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Both stories are quite nice twists on the vampire legend, especially the first with the vampire wanting to repent and give up his lust for blood. I do love that garlic destroying part. "How can garlic affect me when there is no garlic? Hah hah hah!" The second tale has a nice twist to it--you can kind of guess what kind of customer wants that coffin, but the twist of there being a fugitive on the loose and unwittingly becoming a house warming present for Dracula is pretty good. Also, that coffin maker is a badass.
I remember reading this one as a youngster and I appreciate rereading it again. As glowworm2 mentioned the vampire wanting to give up evil and repent was a new idea in vampire stories. I remember the second story but I couldn't remember where I had seen it. Won't Dracula be surprised when he opens the lid and sees his unexpected bonus, a boxed lunch you might say.I recall reading a reprint of a story similar to this, I think Ditko was the artist- it was a story of an armed thief fleeing the law who enters a shop that has only one room. In desperation the thief pulls aside a curtain and finds a door, the owner tells the thief not to go through the door but he does anyway. The door locks behind him but there is another door on the opposite side of the room so he goes through that door, which locks behind him, and he goes through another door and on and on and on. The thief is trapped in the rooms without end for an entire year to pay for his crimes. I'm just sorry I can't recall the mane of the tale.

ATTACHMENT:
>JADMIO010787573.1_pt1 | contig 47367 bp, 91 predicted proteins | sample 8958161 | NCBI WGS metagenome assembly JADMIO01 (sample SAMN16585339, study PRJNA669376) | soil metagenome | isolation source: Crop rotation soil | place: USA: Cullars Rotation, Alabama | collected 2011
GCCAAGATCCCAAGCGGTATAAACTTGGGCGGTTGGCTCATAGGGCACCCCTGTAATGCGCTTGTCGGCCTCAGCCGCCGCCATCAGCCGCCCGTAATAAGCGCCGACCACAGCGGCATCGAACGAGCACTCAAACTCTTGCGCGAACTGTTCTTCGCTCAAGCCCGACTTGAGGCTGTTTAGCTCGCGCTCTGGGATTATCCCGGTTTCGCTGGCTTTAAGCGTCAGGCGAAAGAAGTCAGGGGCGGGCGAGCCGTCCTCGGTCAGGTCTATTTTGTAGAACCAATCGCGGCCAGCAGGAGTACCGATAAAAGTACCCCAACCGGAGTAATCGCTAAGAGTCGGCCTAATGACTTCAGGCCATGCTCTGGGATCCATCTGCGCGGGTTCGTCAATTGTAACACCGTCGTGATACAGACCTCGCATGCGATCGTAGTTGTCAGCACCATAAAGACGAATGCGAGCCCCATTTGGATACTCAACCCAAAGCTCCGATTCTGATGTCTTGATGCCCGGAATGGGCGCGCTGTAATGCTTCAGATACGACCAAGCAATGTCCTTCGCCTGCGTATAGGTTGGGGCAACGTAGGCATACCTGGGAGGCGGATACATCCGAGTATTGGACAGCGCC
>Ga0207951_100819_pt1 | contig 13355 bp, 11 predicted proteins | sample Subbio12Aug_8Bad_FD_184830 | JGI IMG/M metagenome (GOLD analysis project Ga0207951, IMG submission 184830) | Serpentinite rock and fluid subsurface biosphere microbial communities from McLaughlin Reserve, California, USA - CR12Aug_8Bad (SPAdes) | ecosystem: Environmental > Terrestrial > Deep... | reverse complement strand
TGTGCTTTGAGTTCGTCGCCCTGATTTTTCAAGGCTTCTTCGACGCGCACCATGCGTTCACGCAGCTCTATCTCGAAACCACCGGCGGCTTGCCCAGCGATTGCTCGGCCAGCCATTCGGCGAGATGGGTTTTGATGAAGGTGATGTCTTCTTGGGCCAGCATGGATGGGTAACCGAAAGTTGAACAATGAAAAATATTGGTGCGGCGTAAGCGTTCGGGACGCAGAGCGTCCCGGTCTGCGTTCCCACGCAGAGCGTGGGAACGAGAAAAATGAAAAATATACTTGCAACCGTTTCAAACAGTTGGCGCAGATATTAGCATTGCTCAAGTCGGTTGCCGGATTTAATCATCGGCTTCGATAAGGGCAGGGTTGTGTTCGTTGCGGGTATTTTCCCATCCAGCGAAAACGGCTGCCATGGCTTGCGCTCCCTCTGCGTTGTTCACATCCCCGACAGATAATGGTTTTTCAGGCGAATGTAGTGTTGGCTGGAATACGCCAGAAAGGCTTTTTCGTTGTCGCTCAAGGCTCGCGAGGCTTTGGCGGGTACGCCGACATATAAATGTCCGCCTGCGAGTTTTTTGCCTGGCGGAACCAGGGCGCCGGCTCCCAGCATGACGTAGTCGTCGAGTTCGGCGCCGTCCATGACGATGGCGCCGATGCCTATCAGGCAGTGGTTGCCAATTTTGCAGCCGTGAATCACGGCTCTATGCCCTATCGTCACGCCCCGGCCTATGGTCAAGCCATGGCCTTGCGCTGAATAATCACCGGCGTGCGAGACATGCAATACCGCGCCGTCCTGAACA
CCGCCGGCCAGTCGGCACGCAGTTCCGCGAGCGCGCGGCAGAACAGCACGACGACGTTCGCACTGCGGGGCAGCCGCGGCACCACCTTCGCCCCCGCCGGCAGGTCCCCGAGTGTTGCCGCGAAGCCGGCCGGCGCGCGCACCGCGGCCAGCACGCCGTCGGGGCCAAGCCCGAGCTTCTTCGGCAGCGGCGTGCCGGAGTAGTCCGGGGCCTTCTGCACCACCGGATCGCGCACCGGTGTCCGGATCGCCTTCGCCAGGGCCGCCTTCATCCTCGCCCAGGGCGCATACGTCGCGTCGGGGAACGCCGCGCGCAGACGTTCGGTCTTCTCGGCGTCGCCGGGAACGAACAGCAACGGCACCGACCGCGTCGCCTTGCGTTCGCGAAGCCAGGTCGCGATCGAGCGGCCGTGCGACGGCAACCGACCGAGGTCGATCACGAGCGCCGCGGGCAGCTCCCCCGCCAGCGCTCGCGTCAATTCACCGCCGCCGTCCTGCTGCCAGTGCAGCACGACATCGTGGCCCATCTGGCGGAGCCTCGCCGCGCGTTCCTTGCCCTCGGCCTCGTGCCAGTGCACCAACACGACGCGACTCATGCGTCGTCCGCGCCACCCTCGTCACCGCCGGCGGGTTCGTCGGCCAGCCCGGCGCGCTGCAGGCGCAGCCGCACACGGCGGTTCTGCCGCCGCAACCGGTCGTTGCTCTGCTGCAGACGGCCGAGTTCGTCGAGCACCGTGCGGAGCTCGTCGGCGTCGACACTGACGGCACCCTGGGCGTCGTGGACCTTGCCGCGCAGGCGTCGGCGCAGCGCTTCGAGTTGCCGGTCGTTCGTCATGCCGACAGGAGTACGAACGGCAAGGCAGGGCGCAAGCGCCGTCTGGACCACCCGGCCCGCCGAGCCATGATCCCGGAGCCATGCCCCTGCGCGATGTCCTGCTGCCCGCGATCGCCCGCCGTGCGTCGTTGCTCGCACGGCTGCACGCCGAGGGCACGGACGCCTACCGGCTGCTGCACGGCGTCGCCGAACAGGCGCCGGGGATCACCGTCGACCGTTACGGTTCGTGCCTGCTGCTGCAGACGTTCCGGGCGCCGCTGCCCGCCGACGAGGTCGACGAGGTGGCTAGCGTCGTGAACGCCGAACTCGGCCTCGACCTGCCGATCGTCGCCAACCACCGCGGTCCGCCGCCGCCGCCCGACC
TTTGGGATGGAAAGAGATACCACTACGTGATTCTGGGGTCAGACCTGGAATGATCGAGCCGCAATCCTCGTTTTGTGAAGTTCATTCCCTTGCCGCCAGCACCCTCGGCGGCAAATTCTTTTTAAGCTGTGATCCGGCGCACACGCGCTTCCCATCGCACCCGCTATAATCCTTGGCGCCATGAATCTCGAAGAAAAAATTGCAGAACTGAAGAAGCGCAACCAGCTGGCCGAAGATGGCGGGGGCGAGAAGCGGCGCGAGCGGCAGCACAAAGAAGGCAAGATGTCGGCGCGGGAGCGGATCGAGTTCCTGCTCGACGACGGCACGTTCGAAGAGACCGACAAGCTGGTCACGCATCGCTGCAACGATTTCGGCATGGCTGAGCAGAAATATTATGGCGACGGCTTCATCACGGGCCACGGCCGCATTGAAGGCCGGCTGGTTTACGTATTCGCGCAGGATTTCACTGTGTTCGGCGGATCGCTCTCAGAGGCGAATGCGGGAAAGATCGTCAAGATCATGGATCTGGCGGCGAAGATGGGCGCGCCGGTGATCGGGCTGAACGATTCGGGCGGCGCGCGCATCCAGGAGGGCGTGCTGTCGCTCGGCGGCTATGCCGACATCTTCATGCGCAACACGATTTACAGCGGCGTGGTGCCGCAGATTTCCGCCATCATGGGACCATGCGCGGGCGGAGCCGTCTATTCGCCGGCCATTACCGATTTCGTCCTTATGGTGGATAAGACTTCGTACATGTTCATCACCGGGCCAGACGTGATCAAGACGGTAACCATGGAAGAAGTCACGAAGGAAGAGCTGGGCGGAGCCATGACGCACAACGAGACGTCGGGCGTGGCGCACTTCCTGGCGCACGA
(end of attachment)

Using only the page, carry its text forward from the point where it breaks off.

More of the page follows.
mane should have been name, sorry for the typo.
Oh that Ditko story you mentioned sounds amazing! Was it a Charlton tale or for some other publisher?Scripts on these excellent Dr. Spektor stories by Don Glut...
I don't think it was Charlton, it was a reprint form a fifties horror comic but I just can't recall which one.